Alas, the holy light did not shine upon his venture because the event was delayed a year due to heavy flooding.

His investment in holy light having turned into holy shit, Johannes had to move on in other directions.

The Birth of Knowledge

Fast forward nine years and our crafty friend Johannes had clearly been busy. He had by this point taken out a loan from a wealthy brother-in-law while possibly inventing the now-classic line of “what is family for, after all?”

What he took out the loan of 800 guilders for isn’t 100% known for sure, but it’s highly likely it was used for his upcoming invention. For reference, that’s about $100,000 today — not a small investment for a mysterious invention.

Less than two years later, history was written. Or perhaps more literally— printed.

Johannes Gutenberg had spent the previous ten years creating Europe’s first movable-type printing press. Before this time, every text, novel, and book in Europe was written by hand.

A bible would take upwards of a single year for an unlucky scribe to write. With Gutenberg’s printing press — this could be done in a fraction of the time.

According to pricing tables a century later:

  1. Hand-copying could produce a few pages per day
  2. Hand-printing could make up to 40 pages
  3. The refined printing press could make up to 3,600 pages

Quite the difference, especially after most of the kinks were worked out.

Printing money?

Gutenburg went on to take out more loans to fund his newfound machine. Primarily, he had the idea he could make money from one of the biggest organizations at the time — the Roman Catholic Church.

His first printings were likely popular poems, religious scripts, and a Latin grammar school book. During this time, he attempted to perfect his creation and to eventually print mass quantities of what is now called the Gutenberg Bible.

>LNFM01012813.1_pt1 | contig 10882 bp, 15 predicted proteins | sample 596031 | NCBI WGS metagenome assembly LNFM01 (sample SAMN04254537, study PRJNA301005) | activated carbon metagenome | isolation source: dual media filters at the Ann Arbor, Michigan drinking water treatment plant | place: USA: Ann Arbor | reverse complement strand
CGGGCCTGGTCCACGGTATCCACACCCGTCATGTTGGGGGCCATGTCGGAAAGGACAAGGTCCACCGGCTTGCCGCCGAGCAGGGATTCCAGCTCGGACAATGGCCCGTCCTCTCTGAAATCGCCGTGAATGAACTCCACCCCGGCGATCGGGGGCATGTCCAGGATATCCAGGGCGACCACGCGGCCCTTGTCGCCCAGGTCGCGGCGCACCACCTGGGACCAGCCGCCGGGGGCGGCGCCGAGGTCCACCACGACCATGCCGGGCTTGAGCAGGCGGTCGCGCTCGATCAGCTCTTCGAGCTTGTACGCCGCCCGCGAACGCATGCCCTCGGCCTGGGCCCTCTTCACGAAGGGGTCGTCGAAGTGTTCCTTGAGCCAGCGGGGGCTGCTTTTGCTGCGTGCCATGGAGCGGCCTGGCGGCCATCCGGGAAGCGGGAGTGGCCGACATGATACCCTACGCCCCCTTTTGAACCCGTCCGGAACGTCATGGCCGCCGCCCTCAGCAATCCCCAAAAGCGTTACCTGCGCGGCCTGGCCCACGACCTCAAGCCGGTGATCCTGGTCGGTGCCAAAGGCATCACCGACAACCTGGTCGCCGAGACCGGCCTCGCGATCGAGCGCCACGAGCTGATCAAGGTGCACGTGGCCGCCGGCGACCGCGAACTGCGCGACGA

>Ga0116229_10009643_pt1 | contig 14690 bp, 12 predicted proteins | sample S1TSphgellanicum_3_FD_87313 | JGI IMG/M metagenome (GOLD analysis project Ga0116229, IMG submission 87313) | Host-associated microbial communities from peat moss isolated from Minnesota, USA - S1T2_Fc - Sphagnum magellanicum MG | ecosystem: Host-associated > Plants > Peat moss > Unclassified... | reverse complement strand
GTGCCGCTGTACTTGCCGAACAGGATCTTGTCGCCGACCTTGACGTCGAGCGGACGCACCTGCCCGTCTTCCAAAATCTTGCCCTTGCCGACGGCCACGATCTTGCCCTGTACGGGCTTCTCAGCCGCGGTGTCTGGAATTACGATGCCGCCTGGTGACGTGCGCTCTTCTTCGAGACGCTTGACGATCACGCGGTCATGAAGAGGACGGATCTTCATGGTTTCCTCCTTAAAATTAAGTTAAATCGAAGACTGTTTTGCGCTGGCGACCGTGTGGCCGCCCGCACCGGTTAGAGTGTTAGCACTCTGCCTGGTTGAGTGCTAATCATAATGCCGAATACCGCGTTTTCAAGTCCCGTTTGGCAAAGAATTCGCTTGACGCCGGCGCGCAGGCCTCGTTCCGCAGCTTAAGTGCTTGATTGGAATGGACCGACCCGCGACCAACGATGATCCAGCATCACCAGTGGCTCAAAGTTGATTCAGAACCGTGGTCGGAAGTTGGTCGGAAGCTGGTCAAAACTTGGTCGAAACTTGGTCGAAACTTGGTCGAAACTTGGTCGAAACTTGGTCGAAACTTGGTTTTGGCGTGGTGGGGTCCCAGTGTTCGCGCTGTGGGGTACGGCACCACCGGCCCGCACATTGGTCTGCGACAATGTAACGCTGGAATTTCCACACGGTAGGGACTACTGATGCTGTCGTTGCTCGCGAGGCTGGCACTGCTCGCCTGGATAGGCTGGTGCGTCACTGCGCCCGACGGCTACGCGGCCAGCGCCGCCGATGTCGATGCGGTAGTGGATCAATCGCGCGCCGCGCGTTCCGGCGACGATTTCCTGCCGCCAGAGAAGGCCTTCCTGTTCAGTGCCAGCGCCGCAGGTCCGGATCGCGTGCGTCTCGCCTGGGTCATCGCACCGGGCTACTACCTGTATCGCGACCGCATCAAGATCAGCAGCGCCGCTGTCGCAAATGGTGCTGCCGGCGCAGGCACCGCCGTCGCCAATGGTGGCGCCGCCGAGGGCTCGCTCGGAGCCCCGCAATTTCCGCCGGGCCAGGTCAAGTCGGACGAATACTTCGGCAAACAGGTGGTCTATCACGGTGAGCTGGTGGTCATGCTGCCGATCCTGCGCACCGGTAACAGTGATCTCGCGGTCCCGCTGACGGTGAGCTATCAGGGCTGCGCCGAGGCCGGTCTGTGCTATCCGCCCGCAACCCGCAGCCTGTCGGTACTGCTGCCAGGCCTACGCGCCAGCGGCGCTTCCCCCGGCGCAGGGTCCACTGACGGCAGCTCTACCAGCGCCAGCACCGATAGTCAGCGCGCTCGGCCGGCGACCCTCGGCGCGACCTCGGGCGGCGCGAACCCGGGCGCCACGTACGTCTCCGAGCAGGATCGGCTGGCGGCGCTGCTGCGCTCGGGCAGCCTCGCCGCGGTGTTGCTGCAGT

Due to fund mismanagement, he lost his business in a lawsuit against another business partner. But historians believe he managed to retain or create a smaller workshop where he kept printing texts for people.

While not becoming the financial success he dreamed of, Gutenberg was given the title of Hoffman in 1465 — a gentleman of the court — by Archbishop von Nassau.

This included an annual stipend consisting of over 2,000 liters of tax-free wine and grain. He spent the remaining three years of his life drinking and eating like a king. Not a terrible way to go out.

Oh, and he is consistently remembered as one of the greatest inventors of the last 1,000 years, in addition to being a huge accelerator of the scientific revolution.

Not the First

While Gutenberg may not have invented the first printing press, he certainly created the seeds of the technology becoming mainstream in Europe.

The first recognized printing presses are thought to have come from China in the 11th century. These machines were created by an inventor named Bi Sheng and were crafted out of fine porcelain.

Even though Gutenberg didn’t go on to invent his version of the press until 400 years later, his version had a few key advantages that lead to its proliferation.

Notably, his technology involved matrices and hand molds. The type casts were built out of a uniquely durable metal alloy he concocted. And most importantly, European languages had far, far fewer total letters.

As an apples and oranges comparison, the Great Compendium of Chinese Characters published in 2006 lists 60,370 head entries for characters in Mandarin.

The maneuverability, consistent quality of printing, and the ability to construct entire volumes with less than 30 characters led Gutenberg’s machine to revolutionize Europe and the world.

He may have had riches in his eyes at the beginning, but I wonder if he could’ve possibly known the value his machine ended up bringing to humanity.

Since knowledge is often considered priceless, perhaps he should’ve earned more than only 2,000 liters of wine per year.

I’m sure he would’ve appreciated 2,000 kilos of cheese to go with it at the very least.


J.J. Pryor